As I understand it the "new" best solution will be php-FPM.. I have not played with it yet..


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 Post subject:
PostPosted: Thu Oct 20, 2011 5:10 pm 
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PHP sucks, yadda yadda yadda (bandwagon bandwagon bandwagon)... but if you must use it you should be using php-fpm. Forget mod_php, php-cgi, or any other crap.


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 Post subject:
PostPosted: Thu Oct 20, 2011 6:17 pm 
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swaj wrote:
PHP sucks, yadda yadda yadda (bandwagon bandwagon bandwagon)...

Not as much as Java does.
swaj wrote:
but if you must use it you should be using php-fpm.

So you say I should use Debian testing or thirdparty repositories? Doesn't make any sense for me.
swaj wrote:
Forget mod_php, php-cgi, or any other crap.

I don't think you understand the difference between CGI and FastCGI...
And I can serve a crazy lot of parallel requests with mod_fastcgi.

Also, this is why you shouldn't use mod_fcgid with php-fastcgi.

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 Post subject:
PostPosted: Thu Oct 20, 2011 6:29 pm 
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rsk wrote:
swaj wrote:
but if you must use it you should be using php-fpm.

So you say I should use Debian testing or thirdparty repositories? Doesn't make any sense for me.


Maybe I'm missing something, but php-fpm should be available in debian stable, since that's got PHP 5.3.3, which was the version of PHP in which php-fpm was merged into PHP as core functionality. Unless debian disables fpm in their package builds?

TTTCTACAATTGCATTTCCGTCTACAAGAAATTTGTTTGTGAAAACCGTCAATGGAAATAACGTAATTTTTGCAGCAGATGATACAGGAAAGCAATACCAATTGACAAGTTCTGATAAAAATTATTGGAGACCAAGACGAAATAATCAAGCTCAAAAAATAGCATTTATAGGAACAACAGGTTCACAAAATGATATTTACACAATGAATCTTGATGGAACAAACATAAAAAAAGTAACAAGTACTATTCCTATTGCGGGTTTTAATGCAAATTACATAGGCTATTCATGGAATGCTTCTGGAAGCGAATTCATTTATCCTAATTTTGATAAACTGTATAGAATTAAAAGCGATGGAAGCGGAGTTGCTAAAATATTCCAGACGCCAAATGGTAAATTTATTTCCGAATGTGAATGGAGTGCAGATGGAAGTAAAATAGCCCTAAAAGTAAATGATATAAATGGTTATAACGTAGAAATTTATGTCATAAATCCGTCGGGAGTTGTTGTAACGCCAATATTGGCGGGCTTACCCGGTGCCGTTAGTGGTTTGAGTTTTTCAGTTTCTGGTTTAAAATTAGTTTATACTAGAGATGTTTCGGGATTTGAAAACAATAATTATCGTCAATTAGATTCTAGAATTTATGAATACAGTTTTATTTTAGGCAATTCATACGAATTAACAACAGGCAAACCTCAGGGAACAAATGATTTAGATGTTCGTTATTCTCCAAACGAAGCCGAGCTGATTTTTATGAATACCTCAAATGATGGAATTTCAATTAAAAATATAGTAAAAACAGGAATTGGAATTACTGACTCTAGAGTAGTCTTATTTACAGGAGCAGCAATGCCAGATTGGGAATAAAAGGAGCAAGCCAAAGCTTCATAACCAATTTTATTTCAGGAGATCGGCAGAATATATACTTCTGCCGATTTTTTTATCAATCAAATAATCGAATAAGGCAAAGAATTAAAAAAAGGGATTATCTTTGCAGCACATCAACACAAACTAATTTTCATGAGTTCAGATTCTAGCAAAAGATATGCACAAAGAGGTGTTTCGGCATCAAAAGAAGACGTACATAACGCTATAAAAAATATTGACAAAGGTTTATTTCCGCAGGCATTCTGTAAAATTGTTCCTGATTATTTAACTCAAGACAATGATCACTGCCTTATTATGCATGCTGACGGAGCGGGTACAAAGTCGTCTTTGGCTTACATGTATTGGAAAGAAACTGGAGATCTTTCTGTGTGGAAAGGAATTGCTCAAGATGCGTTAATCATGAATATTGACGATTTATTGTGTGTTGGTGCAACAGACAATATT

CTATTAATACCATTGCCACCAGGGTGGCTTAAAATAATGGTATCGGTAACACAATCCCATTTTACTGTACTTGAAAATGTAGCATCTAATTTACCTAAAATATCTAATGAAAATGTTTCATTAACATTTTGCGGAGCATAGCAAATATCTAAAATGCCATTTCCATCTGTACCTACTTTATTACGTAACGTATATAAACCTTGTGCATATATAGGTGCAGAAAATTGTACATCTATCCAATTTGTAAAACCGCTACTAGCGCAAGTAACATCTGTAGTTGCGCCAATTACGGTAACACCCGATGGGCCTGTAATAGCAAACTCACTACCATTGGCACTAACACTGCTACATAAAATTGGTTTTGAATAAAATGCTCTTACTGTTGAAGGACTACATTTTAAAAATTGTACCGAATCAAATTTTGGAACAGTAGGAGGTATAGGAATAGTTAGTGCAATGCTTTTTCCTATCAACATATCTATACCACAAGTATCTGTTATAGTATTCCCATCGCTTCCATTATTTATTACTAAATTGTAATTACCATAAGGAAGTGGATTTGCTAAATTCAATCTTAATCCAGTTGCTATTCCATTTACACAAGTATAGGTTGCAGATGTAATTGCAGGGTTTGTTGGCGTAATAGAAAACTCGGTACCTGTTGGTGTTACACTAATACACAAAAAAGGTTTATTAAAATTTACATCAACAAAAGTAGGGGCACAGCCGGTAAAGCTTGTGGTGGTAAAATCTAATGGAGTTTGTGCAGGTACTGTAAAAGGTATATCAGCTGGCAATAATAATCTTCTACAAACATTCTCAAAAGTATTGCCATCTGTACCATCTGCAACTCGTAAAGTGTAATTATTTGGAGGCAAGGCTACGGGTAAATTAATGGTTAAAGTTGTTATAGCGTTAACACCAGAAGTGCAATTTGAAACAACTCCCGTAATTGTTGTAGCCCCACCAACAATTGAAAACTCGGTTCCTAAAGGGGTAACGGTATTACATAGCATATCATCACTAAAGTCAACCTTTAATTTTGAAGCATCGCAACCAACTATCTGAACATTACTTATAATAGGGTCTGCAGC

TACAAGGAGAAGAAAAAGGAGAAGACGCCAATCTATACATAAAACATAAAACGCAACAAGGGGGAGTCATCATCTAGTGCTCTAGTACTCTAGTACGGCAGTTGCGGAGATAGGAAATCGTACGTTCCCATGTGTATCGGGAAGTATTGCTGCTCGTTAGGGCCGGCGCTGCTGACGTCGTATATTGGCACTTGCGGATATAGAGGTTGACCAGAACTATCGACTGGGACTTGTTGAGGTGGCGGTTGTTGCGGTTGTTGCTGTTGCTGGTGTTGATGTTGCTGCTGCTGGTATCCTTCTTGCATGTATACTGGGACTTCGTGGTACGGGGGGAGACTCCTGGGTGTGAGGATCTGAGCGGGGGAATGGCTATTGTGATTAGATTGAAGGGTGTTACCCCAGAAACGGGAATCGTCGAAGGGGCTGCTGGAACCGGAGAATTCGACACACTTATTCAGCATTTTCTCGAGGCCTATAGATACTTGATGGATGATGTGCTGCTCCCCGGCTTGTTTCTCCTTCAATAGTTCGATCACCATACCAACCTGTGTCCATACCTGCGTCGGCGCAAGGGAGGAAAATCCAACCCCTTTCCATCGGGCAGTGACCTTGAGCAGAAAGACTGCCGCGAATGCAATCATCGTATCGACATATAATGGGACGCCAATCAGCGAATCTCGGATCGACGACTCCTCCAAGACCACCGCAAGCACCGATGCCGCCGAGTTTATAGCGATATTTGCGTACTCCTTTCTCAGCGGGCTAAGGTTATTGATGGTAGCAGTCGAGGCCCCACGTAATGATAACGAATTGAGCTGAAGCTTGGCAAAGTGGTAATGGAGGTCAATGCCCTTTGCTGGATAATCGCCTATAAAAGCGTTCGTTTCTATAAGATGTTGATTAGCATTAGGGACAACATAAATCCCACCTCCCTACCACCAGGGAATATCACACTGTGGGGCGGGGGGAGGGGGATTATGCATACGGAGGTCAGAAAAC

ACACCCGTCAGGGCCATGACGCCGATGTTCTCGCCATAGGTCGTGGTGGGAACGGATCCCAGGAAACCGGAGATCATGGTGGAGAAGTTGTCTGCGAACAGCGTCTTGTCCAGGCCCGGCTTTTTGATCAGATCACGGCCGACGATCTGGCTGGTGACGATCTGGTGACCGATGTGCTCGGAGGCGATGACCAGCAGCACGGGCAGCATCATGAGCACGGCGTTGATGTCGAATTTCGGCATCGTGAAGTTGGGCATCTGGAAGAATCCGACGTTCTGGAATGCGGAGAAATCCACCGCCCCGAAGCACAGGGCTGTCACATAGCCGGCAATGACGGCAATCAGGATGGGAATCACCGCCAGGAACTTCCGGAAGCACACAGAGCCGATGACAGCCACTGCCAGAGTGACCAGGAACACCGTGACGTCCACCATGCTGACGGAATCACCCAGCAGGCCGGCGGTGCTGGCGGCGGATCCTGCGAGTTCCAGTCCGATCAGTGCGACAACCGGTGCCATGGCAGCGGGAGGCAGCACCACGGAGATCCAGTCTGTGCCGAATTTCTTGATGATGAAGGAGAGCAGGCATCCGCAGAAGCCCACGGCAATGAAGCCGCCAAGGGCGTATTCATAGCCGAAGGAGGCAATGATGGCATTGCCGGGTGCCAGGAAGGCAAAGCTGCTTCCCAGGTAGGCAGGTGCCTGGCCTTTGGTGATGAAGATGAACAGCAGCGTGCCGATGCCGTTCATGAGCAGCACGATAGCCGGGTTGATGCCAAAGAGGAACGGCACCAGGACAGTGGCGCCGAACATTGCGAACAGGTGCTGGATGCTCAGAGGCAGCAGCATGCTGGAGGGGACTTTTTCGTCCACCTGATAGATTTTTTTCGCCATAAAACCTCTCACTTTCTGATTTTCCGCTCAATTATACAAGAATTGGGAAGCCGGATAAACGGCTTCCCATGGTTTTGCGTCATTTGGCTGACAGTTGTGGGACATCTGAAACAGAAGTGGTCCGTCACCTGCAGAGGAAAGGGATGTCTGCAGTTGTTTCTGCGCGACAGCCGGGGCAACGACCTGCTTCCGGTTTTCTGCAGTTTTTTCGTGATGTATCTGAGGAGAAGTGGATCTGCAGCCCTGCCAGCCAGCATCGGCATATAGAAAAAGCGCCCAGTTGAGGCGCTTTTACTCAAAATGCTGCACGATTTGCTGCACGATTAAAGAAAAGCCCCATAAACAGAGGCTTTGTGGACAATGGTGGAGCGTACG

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 Post subject:
PostPosted: Thu Oct 20, 2011 6:31 pm 
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Guspaz wrote:
Maybe I'm missing something, but php-fpm should be available in debian stable, since that's got PHP 5.3.3, which was the version of PHP in which php-fpm was merged into PHP as core functionality. Unless debian disables fpm in their package builds?


I'd be interested in a Linode library guide that sets up Debian with this new "FPM" thing, as PHP has always confused me :)

http://library.linode.com/search?query=%22php-fpm%22


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 Post subject:
PostPosted: Thu Oct 20, 2011 6:46 pm 
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So PHP-FPM is easy enough, but how does one get mod_fastcgi and/or mod_fcgid and/or whatever going with Apache? I'm looking to do this (believe it or not) but I haven't found a good solid howto for Ubuntu 10.04. My constraints:

1) No compiling
2) Minimal PPA usage
3) FastCGI discourse must occur over TCP (the web server shall not expect to launch the application, nor shall it expect it to be on the same machine)

I haven't looked around for awhile and it's somewhat on the back burner, but this kinda jogged my memory so I thought I'd ask.

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 Post subject:
PostPosted: Thu Oct 20, 2011 9:13 pm 
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hoopycat wrote:
1) No compiling
2) Minimal PPA usage
3) FastCGI discourse must occur over TCP (the web server shall not expect to launch the application, nor shall it expect it to be on the same machine)

1) This can be solved by using a good PPA (for Ubuntu) or Dotdeb (for Debian). The latter is very reliable, whereas it's more difficult to find good PHP PPAs for Ubuntu. There are several of them, but as far as I can tell, none are updated properly.
2) You can't really avoid this if you want to stick to Ubuntu 10.04. More recent versions of Ubuntu have official php5-fpm packages.
3) IIRC, mod_fastcgi can do this, but mod_fcgid can't.

Another way to run PHP without all the FastCGI baggage is to run two instances of Apache, one with worker, and the other with mod_php. Make the first instance listen to the public port, and proxy all PHP requests to the second instance. This is more or less the same as setting up nginx in front of Apache, except you now have two Apaches eating up more of your precious RAM.